Background: Traumatic brain injury (TBI) is the first cause of death and disability in the young and active population. In the context of TBI, Mild Traumatic brain Injury (m-TBI) is frequent and it is often associated with transient cognitive disorders.
Aim: The aim of this study was to promote the early diagnosis of cognitive and behavioral disorders in patients with m-TBI and to prevent under-diagnosed and long-term symptoms, reducing the risk of a decline in patient’s quality life.
Design: A Longitudinal observational study was conducted on subjects who received diagnosis of mTBI in emergency department along a period of time between October 2018 and June 2021.
Setting: Patients were primarily evaluated in Emergency Department of the Buccheri La Ferla Hospital in Palermo. Rehabilitation and follow-ups were conducted in Rehabilitation Medicine Complex Operative Unit of the same medical center.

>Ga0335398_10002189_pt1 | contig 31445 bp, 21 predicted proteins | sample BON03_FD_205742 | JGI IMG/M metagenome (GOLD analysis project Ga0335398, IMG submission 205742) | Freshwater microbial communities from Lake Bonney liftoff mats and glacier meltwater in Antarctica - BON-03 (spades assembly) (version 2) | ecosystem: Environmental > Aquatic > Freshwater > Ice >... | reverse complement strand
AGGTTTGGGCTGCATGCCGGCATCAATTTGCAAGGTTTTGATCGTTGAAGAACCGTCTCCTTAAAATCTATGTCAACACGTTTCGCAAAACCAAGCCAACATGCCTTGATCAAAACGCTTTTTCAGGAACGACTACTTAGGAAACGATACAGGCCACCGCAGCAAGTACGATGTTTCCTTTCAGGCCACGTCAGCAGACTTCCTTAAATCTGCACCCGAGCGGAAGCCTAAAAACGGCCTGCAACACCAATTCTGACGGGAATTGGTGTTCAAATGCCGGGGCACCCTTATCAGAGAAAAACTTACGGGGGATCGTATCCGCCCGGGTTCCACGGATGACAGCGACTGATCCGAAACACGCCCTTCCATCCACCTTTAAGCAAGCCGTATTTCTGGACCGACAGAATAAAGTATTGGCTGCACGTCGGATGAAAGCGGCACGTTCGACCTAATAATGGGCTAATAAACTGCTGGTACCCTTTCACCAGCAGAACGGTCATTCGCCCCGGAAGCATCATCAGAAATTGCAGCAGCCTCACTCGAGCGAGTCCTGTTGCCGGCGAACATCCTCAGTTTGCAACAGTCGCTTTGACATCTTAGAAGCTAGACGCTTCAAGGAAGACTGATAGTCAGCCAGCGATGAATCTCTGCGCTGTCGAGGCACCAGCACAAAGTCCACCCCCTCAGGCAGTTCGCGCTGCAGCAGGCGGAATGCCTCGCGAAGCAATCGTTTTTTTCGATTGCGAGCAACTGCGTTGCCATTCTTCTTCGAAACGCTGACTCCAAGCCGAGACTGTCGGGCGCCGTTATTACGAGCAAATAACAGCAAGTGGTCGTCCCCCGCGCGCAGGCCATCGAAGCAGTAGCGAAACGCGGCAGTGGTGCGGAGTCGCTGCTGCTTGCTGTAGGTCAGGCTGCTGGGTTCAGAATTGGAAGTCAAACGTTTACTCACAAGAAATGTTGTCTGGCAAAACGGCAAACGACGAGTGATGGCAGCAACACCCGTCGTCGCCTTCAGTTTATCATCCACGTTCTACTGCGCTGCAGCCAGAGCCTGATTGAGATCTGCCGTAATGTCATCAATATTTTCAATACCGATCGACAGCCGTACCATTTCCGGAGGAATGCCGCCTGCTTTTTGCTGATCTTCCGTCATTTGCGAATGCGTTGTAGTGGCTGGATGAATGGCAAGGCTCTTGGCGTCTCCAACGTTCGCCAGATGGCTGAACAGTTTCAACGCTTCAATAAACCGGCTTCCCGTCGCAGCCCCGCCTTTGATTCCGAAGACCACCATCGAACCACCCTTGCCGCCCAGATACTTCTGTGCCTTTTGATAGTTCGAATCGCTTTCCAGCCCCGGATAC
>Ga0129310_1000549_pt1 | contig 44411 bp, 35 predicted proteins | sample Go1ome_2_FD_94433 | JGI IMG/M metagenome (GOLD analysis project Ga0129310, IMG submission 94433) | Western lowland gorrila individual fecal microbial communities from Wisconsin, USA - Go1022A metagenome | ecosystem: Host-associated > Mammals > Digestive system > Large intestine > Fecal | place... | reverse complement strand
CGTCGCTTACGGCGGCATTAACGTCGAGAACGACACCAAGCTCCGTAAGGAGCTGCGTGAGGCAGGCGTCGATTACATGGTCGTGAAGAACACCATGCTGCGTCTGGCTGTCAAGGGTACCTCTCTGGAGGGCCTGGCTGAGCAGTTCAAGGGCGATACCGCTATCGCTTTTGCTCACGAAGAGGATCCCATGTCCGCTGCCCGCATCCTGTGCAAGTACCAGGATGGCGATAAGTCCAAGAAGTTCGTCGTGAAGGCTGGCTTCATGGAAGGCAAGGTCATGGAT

Population: 520 patients were registered with a diagnosis of Head Trauma in Emergency Rooms during the observational period. 65 patients (12, 5%) had a diagnosis of non-commotional head injury and therefore the possibility of being part of the study. 49 patients were included, 9 patients were excluded, 4 patients refused to be part of the study. The average age was 46, 7 years.
Methods: a first neuro-psychological evaluation of the patient with m-TBI was conducted within 48 hours of the event. Anamnestic data were collected and standardized neuro-psychological screening tests were administered. Patients were followed up by a team of doctors and neuro-psychologists for a period of 12 months in order to monitor cognitive and behavioral condition. Patients with a cognitive deficit underwent to neuro-psychological rehabilitation.
Results: 41% of the patients showed cognitive deficits, especially in executive functions. Patients who underwent to neuro-psychological rehabilitation obtained a normal profile at subsequent follow-up evaluations.
Conclusion: m-TBI can cause different clinical manifestations. Therefore, a multidisciplinary intervention is important in order to recognize the patients most at risk of developing long-term cognitive symptoms that can compromise social and occupational functioning.